Boris Johnson was the main draw for Peston, and the Foreign Secretary was even caught taking a peep at the ITV Political Editor’s questions.
Johnson dodged the question about whether the Cabinet were consulted over the social care plans.
The leading Brexiteer was equally as evasive over when the Tories would finally hit the long-stated policy of getting net migration below 100,000.
The question that will hang round Johnson’s neck for the rest of his political career was put to him thanks to a tweet from a viewer: Where is the £350million a week for the NHS promised by Vote Leave? Johnson tried to claim the pledge is in the Tories’ manifesto – which it isn’t.
Green Party co-leader Caroline Lucas appeared to say she was frustrated that the much heralded progressive alliance is going nowhere as the bigger parties won’t play ball.
Labour’s Shadow International Development Secretary Barry Gardiner said the party was planning to scrap tuition fees as many youngsters feel society is currently “unfair”.
Gardiner tried to insist Labour would be scrapping the benefits freeze, much to the annoyance of Peston who pointed out that was not in the party’s manifesto.
Labour’s Jess Phillips delivered her usual no-nonsense assessment on claims that if her party increased its vote share but not seats it would be a successful election.
On BBC Radio 5Live, former Foreign Secretary Sir Malcolm Rifkind, who stood down from Parliament in 2015 and is not seeking reelection, defended Theresa May’s decision to grasp the social care nettle.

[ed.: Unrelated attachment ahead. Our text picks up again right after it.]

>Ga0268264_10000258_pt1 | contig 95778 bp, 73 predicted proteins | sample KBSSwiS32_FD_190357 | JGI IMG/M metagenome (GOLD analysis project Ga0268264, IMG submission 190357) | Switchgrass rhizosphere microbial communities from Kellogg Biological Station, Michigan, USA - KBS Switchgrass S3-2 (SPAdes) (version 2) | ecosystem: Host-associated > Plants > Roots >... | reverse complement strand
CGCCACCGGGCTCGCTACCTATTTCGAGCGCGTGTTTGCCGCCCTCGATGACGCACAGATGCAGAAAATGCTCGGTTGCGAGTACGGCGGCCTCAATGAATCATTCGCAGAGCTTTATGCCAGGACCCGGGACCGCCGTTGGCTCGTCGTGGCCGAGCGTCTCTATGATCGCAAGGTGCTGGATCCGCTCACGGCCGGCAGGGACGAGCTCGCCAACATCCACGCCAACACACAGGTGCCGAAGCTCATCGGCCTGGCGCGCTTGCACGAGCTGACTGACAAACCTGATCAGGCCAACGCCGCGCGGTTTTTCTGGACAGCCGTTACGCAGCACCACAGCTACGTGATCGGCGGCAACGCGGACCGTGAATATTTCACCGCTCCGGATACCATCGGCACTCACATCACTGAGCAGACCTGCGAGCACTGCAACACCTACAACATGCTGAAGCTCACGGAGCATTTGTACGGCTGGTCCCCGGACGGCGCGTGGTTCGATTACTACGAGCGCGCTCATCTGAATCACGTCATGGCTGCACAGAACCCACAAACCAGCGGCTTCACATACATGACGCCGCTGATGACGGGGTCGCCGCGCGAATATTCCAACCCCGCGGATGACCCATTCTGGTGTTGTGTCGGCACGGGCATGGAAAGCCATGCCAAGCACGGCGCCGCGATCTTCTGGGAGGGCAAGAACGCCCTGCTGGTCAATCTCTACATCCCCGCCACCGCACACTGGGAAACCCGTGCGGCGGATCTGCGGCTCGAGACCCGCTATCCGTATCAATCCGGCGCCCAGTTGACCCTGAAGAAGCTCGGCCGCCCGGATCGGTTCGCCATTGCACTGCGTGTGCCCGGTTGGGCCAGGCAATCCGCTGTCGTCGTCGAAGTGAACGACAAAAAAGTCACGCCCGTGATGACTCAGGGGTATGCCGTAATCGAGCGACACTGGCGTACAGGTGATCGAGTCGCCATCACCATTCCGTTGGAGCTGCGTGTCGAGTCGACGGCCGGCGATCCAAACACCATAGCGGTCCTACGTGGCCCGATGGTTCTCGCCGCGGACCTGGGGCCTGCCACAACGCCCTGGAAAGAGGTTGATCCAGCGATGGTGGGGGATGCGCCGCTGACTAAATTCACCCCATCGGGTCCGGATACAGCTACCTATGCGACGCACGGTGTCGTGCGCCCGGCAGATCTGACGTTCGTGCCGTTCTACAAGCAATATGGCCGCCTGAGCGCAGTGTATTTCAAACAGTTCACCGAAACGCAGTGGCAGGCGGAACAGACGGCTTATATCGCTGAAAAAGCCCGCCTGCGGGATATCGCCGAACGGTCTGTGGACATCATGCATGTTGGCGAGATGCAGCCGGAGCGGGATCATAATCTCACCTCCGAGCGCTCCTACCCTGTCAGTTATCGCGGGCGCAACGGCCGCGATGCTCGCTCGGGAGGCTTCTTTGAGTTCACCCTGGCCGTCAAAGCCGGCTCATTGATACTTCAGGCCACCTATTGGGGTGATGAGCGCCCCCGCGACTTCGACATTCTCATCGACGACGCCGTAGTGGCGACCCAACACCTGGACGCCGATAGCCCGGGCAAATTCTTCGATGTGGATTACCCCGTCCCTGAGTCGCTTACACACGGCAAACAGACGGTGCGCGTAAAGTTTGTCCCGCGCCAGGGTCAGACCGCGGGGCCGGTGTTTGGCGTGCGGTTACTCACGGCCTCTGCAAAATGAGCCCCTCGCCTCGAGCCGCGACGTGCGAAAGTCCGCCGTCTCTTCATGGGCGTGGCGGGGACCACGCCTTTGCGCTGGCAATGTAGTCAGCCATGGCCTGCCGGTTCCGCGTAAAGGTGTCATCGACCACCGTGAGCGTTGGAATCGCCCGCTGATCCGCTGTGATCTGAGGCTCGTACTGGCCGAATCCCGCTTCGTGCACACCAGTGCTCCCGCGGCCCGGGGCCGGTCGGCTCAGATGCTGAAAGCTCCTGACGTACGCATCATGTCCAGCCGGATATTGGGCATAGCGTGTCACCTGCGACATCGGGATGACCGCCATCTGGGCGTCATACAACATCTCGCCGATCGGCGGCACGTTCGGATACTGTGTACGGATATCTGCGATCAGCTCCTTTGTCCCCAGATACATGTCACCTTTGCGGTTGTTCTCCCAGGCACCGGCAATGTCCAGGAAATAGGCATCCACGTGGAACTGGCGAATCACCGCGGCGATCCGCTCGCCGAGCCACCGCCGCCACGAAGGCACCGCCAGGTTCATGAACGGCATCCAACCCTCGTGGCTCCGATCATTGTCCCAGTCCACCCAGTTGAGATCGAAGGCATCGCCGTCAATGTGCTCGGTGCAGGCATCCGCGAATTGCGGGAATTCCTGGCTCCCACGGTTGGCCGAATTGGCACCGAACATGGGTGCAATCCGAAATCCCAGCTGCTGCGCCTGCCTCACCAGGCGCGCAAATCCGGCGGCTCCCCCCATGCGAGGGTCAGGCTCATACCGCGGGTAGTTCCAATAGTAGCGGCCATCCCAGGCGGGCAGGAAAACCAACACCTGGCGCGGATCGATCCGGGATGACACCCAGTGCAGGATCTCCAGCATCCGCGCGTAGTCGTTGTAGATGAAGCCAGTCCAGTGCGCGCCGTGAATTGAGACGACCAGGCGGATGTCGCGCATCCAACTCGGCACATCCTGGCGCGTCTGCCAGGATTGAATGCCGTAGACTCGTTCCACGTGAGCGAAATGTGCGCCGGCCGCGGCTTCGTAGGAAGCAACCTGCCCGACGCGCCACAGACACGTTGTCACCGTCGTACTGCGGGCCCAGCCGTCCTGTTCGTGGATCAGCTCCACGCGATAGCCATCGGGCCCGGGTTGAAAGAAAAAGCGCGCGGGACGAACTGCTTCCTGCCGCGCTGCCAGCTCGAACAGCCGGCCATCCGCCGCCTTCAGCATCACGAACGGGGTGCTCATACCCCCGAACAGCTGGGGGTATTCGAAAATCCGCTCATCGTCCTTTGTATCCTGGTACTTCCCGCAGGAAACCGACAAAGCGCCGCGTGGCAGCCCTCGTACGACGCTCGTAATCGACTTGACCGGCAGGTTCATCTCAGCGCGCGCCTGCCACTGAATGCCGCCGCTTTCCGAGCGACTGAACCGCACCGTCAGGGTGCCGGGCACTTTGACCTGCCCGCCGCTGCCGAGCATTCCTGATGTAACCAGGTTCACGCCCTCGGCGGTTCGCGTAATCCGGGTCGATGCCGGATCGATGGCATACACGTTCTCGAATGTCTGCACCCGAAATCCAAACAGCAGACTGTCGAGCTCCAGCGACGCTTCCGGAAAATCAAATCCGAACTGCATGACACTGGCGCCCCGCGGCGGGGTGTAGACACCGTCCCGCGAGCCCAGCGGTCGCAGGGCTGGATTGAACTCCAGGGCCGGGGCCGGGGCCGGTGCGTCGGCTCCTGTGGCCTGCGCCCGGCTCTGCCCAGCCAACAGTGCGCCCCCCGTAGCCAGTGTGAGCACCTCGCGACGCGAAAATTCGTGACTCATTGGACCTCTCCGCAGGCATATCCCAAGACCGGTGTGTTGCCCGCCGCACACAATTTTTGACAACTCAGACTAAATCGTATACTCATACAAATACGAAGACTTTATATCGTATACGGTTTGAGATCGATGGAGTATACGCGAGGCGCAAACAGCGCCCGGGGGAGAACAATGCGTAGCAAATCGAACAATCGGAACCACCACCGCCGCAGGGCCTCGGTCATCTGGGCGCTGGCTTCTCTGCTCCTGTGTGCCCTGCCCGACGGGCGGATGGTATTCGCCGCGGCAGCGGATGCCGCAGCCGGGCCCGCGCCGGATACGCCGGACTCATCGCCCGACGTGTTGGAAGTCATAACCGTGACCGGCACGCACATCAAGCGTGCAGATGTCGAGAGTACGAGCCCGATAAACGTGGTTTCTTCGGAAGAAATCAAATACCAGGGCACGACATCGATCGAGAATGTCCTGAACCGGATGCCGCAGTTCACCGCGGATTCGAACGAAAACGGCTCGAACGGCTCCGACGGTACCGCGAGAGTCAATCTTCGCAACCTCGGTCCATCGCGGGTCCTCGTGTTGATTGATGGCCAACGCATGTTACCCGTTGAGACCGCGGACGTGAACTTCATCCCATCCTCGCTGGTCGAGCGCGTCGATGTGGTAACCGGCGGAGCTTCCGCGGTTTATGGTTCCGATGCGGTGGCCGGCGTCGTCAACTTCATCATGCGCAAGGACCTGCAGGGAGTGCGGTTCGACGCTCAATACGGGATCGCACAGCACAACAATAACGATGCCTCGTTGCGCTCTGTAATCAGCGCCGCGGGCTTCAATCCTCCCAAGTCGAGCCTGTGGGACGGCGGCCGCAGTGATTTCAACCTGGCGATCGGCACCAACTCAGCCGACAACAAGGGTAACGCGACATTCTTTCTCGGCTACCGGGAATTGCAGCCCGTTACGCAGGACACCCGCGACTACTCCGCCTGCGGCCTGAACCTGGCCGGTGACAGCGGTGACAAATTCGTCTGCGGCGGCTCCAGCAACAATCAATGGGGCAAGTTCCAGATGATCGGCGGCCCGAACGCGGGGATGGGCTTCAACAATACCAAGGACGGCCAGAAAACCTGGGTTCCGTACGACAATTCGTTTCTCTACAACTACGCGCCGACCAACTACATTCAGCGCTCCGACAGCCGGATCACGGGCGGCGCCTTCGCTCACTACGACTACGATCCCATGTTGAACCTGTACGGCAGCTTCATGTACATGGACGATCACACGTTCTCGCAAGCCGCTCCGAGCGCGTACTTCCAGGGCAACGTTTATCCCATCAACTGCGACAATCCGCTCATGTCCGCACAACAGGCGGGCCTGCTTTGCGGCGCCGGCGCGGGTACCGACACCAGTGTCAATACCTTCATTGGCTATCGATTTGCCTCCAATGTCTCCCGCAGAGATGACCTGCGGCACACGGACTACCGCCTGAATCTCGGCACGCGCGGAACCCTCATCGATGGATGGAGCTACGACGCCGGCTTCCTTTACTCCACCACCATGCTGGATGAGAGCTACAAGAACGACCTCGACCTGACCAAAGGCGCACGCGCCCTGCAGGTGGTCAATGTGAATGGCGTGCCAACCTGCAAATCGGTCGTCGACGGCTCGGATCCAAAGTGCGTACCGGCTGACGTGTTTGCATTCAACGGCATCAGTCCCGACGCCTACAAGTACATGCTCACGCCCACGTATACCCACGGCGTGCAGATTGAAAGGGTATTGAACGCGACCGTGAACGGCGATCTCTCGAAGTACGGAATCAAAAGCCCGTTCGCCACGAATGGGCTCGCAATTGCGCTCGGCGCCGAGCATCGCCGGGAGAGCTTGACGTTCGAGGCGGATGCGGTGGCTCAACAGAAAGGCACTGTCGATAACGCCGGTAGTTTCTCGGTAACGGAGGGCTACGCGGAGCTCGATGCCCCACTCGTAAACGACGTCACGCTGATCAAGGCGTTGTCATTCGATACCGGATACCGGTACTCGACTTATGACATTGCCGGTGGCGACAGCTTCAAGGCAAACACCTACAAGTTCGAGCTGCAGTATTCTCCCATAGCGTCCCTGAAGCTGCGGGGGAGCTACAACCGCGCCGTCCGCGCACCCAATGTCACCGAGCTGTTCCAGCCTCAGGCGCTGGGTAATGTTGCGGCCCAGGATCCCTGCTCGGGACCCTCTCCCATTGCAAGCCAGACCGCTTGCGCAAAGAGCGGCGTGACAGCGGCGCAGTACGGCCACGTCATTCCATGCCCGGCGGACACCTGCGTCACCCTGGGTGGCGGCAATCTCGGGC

It’s pretty clear the Conservatives are going to win the general election. Against that background, the manifesto the Labour Party or the SNP, or the Liberal Democrats produce is a wishlist. They know they’re not going to be in a position to implement it. That’s not just unlikely, it’s almost inconceivable. What Theresa May’s done is something rather unusual. She has produced the manifesto, which is not just full of, you know, glitzy promises of we’ll do this, we’ll do that , we’ll do the other. It’s actually quite explicitly saying, and more than I’ve seen in any governing party’s manifesto in a very long time, we also may have to do some things that are not that agreeable and will upset some of our voters.
Chief Secretary to the Treasury David Gauke was unable to say how the Conservatives intend to pay for a real-terms increase in NHS funding. He was asked seven times by Andrew Neil how the Conservatives would fulfil their manifesto commitment of giving the NHS an extra £8 billion a year by the end of the parliament.
Gauke said that an incoming Conservative government would run a “strong economy” and make the NHS a “priority area” over the next five years. However, when pressed by Neil, he did not point to any specific tax rises or cuts in other departments that would help the Conservatives fulfill their NHS funding pledge.
On immigration, Gauke said only the Tories had the “ambition” to bring the numbers down, even though the party had not met the pledge for seven years.
Shadow Treasury Minister Peter Dowd said his party is committed to the nuclear deterrent, despite Shadow Foreign Secretary Emily Thornberry saying Trident could be part of a defence review.
Dowd was also quizzed on Corbyn’s views on the IRA. The Shadow Minister said Corbyn had always been trying to move the peace process along.